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Des Browne: The Ministry of Defence does not make assessments of the impact of UK military deployments on UK security. The Home Office is responsible for assessing threats to the UK. As the Prime Minister and the Foreign Secretary have said, the UK was a target for international terrorism before Iraq. Over the last 12 years there have been terrorist attacks in over 36 countries, not all of whom have been involved inor even supportedmilitary action in Iraq. There is no excuse or justification for terrorism and we cannot let our foreign policy be dictated by it. The establishment of a stable, democratic Iraq, enjoying the rule of law, will be our and Iraqs best defence against terrorism.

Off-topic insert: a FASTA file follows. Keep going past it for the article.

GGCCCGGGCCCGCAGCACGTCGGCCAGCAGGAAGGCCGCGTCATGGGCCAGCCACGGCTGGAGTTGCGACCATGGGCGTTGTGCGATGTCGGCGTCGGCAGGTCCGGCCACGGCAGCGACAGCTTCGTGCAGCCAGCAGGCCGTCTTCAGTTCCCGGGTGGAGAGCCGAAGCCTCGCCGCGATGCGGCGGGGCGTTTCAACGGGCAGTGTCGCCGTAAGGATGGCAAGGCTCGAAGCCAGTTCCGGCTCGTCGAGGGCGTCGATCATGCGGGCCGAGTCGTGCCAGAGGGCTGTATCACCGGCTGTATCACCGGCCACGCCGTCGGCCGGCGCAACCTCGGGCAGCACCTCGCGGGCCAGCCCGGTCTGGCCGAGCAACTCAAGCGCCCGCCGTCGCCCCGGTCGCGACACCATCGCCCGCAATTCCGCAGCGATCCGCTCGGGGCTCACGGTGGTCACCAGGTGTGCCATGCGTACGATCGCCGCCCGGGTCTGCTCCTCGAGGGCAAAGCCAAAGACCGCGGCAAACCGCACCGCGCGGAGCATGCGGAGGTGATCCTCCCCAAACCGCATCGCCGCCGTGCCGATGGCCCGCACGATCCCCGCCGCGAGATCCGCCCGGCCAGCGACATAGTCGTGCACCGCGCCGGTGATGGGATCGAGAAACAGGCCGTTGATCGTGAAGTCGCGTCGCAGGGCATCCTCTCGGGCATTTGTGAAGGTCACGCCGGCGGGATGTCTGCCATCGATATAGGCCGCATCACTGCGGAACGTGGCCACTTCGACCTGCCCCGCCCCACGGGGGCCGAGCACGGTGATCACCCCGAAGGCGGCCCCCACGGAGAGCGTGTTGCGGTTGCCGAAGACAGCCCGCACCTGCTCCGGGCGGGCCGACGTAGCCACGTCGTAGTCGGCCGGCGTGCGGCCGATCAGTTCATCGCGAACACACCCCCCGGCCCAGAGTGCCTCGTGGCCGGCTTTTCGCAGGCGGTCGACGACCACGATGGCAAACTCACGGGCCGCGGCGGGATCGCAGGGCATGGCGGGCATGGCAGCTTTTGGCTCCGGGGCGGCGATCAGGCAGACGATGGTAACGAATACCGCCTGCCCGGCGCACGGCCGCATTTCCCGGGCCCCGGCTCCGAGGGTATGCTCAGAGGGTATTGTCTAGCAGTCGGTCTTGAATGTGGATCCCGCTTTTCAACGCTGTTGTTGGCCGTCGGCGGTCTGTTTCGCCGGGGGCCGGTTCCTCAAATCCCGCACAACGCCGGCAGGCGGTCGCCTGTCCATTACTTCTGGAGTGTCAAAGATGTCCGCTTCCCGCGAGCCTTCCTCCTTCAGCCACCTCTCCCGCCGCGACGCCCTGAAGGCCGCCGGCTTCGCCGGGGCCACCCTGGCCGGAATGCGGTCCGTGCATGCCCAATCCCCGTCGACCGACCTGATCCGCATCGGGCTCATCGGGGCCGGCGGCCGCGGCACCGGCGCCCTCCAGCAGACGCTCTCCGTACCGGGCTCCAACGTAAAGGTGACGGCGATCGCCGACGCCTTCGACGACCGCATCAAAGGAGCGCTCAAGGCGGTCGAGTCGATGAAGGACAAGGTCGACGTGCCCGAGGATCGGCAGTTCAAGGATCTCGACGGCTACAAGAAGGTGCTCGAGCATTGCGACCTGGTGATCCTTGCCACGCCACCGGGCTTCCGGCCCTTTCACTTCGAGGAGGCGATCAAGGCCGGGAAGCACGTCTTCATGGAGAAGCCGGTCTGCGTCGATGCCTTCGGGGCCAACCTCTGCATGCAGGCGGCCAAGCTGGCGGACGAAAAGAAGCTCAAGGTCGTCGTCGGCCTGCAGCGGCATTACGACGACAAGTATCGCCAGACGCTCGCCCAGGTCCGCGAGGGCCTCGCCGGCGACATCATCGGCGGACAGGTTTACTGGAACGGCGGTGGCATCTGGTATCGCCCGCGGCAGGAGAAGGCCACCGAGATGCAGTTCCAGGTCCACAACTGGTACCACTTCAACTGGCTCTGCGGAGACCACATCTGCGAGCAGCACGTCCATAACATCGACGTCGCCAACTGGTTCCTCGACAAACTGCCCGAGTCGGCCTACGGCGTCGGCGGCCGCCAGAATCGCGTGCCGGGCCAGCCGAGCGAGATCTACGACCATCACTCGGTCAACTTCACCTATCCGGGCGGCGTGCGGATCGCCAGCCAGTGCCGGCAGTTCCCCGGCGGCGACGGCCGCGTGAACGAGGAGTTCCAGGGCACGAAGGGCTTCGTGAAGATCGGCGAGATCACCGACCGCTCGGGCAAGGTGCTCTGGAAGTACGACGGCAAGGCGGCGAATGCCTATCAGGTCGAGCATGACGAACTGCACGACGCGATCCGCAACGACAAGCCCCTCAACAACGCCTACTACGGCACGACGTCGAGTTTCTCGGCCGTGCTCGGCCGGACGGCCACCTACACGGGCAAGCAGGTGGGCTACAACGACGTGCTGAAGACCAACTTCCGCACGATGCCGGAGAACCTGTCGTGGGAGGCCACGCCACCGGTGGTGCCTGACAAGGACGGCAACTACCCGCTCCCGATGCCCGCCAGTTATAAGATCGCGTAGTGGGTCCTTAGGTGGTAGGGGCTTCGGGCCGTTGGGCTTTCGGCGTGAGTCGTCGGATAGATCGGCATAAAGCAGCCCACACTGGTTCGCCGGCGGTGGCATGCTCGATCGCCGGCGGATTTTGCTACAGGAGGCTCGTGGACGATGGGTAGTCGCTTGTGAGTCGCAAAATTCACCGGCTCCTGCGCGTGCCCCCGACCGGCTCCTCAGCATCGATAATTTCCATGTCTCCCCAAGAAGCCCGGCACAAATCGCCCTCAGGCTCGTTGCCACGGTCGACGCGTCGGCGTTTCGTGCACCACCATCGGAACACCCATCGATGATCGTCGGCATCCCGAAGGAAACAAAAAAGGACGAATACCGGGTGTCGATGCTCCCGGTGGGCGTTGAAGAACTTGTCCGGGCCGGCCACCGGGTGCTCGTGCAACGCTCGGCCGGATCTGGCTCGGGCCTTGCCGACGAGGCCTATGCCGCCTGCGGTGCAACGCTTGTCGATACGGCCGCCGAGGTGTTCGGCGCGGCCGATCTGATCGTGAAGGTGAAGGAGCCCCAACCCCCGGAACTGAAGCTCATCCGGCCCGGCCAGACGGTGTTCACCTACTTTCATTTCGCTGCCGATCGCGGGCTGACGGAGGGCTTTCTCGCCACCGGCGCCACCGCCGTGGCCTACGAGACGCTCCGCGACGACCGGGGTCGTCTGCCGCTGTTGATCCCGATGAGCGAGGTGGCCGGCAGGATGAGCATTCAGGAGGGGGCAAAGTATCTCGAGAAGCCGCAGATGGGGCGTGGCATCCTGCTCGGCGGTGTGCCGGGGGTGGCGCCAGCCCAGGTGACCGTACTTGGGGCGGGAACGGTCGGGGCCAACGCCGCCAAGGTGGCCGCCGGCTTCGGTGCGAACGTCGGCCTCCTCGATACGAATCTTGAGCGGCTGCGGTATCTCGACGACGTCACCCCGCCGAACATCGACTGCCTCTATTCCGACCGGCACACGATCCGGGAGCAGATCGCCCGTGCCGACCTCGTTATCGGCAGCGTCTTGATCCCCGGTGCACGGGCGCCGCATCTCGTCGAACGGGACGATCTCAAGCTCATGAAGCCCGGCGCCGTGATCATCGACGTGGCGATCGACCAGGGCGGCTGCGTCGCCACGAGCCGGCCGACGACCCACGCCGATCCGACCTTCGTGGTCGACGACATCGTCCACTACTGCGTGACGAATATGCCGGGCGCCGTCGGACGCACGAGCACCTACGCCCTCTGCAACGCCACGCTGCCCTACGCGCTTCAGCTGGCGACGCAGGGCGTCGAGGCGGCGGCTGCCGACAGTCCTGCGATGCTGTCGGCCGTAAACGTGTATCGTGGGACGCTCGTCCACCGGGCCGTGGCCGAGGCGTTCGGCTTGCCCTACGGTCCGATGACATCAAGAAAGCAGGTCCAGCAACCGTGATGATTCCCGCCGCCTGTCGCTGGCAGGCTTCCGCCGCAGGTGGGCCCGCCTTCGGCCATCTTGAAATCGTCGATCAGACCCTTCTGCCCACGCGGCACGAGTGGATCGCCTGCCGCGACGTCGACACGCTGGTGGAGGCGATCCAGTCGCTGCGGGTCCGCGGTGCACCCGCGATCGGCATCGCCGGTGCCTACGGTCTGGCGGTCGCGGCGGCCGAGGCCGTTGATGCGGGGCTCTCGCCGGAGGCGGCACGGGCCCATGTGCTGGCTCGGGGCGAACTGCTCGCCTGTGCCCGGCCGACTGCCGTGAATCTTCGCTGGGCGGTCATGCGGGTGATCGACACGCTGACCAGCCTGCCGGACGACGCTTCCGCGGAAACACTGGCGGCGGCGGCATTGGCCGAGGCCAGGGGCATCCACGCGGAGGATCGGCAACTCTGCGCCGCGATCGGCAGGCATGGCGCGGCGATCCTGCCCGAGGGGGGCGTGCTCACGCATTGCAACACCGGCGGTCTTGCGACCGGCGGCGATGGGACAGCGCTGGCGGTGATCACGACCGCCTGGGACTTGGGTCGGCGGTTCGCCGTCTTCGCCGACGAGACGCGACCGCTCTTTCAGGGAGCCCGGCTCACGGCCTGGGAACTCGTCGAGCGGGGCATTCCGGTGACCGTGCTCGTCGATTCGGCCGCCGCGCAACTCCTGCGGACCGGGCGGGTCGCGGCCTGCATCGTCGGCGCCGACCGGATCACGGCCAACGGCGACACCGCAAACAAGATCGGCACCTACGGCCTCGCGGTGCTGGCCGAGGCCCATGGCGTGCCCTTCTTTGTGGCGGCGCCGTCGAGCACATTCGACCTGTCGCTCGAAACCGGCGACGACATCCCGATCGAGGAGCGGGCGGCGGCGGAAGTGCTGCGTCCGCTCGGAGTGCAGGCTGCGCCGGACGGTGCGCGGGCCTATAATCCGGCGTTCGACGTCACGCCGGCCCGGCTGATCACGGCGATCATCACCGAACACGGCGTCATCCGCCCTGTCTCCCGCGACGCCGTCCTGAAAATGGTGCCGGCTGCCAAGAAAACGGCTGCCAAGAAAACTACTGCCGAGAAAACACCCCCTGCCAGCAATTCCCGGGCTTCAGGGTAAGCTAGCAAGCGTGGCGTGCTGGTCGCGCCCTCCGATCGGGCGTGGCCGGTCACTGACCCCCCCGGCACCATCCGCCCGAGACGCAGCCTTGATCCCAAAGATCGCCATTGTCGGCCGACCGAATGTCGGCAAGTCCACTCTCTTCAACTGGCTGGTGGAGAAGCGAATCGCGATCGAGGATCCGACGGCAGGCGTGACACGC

To ask the Secretary of State for Defence how many attacks on multi national forces were recorded in the Iraqi provinces of (a) Al Basrah,
(b) Al Muthanna, (c) Dhi Qar and (d) Maysan in June 2006. 
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Danny Alexander: To ask the Secretary of State for Defence what estimate he has made of the number of people injured or killed in Iraq in the last 12 months for (a) wearing shorts, (b) wearing jeans, (c) wearing hair gels and similar products, (d) not wearing a hijab, (e) having a goatee beard, (f) wearing a necklace and (g) using a cell phone in public.